7. I just wanted to share a personal note why this is all so important to me. I have been away from Chicago, the greatest city in the world, my home, for 9 years now.   And it’s been rough. It’s funny, because when I lived in Chicago I never really cared about the sports teams very much, but the longer I’m away, the more they matter to me. They help me keep connected with the city I love so much, and can’t wait to move back to. So thank you Blackhawks for making me still feel like a Chicagoan. And thanks to all of you for helping expand my knowledge of the sport and for sharing your love of hockey and, in some cases, the Blackhawks.
  8. IT’S A SUMMER OF STANLEY IN CHICAGO! LET’S ENJOY IT! LET’S GO HAWKS!!!!

Well Glad That’s Over…

HAWKS WIN!!  Or the Stars somehow didn’t put us away.  Either way, I’ll take it.  But there are some things we should talk about…

The first 2 periods of that game were bad…  Like, awful.  We looked like the Sabres out there.  We couldn’t complete passes, enter the offensive zone cleanly, or clear our own zone.  We badly lost the possession game, and couldn’t shoot to save our lives.  Hell, we were making the Stars 4th line look good.

Carcillo was a damn tire fire.  Seriously, he’s a bad hockey player.  We’re gonna bench him in the playoffs, so can we just waive him and give his money to someone who can do something (TT, Dahlbeck the list goes on and on and on).

I’m absolutely not a fan of the whole “roll 3 lines and 2 D-pairings” thing.  Multiple beat writers have said that was due to all the penalties, but still.  Not a fan.  Runblad had 6:25 minutes, Morin 5:32 minutes, and Carcillo 4:43.  Meanwhile Duncs is rolling at damn near 30.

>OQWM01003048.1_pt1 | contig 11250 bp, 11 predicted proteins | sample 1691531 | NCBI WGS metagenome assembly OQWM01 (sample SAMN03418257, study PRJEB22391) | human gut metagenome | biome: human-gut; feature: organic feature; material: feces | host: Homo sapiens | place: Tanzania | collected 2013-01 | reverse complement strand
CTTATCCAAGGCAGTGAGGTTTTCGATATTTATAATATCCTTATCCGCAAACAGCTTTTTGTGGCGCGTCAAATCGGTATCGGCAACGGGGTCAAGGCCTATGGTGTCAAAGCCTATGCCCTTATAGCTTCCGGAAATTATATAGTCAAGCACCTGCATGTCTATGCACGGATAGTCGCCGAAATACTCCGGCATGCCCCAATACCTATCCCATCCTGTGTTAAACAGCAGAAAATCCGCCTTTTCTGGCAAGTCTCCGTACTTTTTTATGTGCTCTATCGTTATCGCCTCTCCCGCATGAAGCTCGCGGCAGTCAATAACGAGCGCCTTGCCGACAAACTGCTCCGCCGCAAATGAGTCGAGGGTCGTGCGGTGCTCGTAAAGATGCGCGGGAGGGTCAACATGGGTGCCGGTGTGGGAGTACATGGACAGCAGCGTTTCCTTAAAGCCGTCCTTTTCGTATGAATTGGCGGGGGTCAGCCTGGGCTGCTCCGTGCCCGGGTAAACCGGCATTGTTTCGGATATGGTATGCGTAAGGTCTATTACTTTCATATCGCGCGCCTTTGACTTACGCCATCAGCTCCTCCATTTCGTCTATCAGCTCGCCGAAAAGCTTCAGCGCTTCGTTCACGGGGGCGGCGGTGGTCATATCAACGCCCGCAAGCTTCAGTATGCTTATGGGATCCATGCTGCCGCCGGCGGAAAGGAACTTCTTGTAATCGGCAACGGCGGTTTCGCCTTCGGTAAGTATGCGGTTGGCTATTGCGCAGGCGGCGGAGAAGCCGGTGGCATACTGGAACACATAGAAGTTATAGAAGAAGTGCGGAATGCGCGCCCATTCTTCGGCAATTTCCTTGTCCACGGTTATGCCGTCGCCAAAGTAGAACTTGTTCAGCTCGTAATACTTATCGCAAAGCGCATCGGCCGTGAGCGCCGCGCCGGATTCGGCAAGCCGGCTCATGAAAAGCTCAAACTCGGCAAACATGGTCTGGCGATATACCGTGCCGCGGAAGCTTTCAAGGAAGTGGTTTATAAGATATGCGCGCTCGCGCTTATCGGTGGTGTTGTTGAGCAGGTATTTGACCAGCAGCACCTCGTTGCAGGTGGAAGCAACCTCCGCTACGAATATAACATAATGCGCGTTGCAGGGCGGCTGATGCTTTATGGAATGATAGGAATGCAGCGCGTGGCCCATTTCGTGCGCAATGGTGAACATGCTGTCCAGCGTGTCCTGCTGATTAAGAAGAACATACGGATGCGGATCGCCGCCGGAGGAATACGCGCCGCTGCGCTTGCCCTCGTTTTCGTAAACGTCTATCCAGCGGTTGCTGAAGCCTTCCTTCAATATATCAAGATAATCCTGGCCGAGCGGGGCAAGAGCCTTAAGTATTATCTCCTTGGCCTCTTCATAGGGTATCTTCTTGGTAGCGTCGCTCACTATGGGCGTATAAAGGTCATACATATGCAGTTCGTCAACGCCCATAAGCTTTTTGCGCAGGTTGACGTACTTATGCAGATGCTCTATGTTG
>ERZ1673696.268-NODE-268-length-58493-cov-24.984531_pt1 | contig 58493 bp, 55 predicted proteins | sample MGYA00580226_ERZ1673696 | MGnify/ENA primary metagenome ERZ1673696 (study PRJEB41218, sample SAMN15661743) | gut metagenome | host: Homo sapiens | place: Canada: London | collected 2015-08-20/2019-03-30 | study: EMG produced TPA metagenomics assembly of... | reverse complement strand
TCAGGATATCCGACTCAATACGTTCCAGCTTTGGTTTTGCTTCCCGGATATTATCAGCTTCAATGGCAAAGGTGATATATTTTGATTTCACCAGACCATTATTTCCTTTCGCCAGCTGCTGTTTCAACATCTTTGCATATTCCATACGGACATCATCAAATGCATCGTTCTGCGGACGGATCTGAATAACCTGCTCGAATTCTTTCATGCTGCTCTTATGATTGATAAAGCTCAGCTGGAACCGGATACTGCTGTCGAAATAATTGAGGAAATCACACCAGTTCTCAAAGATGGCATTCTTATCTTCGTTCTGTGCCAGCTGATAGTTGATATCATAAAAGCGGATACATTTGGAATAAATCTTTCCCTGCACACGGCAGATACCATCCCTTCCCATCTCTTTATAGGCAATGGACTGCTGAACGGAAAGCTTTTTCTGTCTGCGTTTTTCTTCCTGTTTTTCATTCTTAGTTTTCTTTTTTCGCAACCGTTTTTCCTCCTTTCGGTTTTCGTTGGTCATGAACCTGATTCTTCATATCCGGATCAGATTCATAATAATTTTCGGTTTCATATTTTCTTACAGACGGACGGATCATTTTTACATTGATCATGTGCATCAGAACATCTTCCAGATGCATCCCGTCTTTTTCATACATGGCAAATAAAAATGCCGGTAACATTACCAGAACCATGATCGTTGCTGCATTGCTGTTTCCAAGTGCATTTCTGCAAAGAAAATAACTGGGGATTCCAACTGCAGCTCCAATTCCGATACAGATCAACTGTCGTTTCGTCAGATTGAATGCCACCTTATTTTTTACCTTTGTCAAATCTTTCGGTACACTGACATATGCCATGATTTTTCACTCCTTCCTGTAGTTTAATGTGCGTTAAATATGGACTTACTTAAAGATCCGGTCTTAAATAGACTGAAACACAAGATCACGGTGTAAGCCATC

We had a lot of times where we waited too long to shoot, or got cute with a pass.  This was especially true early.  When things aren’t going your way, and the other goalie is as shaky as Lehtonen was, put shots on net.

Okay, that’s a lot of negativity.  Lets look at the positives…

Holy goalie stealing a game Batman.  Crow played out of his mind.  A .941 when you’re facing that many shots is very impressive.  His little 3 save in a row thing early was mind blowing, as was his save on the shorthanded chance towards the end.  Seriously, amazing game.  1st star in my book.

I liked Sharpie a lot.  If you shoot the puck, good things happen, and he demonstrated that.

The iron was not our friend.

I thought TVR had a fine game.  No real complaints.  He got about 11 minutes of ice time, which is about what you would expect from a young player in his first game.  I hope he gets another.

Only 7 players had positive corsi, which isn’t really optimum.  That shouldn’t be surprising, as we got frighteningly out-possesed the first 2 periods.  We will lose games if this keeps happening.

Hossa’s goal line play the third period to get to the net?  Chills.

So in the end a win is a win.  Hopefully the boys don’t come out so flat footed in the future, and we can avoid this in the future.

Graduate Blackhawks

Stats from war-on-ice.com and nhl.com

A Quick Guide to the Events of the Weekend

Hey everyone! I hope that you had a nice time! It was an interesting weekend for the Blackhawks, and I wanted to give ya’ll my take on it real fast.